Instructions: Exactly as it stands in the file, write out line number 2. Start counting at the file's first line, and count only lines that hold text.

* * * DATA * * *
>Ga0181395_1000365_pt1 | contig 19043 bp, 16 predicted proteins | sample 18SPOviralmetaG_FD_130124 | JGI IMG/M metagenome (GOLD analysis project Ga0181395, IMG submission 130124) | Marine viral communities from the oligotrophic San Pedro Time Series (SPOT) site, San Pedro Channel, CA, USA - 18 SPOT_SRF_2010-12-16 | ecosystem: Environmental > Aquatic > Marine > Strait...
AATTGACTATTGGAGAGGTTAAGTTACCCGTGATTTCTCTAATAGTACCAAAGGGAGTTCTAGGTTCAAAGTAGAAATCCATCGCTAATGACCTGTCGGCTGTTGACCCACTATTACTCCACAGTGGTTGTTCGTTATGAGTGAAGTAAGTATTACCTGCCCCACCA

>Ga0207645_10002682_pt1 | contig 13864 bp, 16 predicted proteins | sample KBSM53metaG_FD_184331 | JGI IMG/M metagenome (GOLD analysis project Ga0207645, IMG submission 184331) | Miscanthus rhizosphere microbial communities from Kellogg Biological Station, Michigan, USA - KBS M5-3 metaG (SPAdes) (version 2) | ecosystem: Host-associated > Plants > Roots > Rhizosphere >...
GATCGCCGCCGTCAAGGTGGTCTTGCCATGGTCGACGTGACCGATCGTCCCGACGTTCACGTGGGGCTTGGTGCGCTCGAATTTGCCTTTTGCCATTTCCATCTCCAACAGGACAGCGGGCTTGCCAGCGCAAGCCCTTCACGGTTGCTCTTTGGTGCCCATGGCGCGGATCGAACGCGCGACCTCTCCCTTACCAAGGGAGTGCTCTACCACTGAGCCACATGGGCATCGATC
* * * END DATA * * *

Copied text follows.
AATTGACTATTGGAGAGGTTAAGTTACCCGTGATTTCTCTAATAGTACCAAAGGGAGTTCTAGGTTCAAAGTAGAAATCCATCGCTAATGACCTGTCGGCTGTTGACCCACTATTACTCCACAGTGGTTGTTCGTTATGAGTGAAGTAAGTATTACCTGCCCCACCA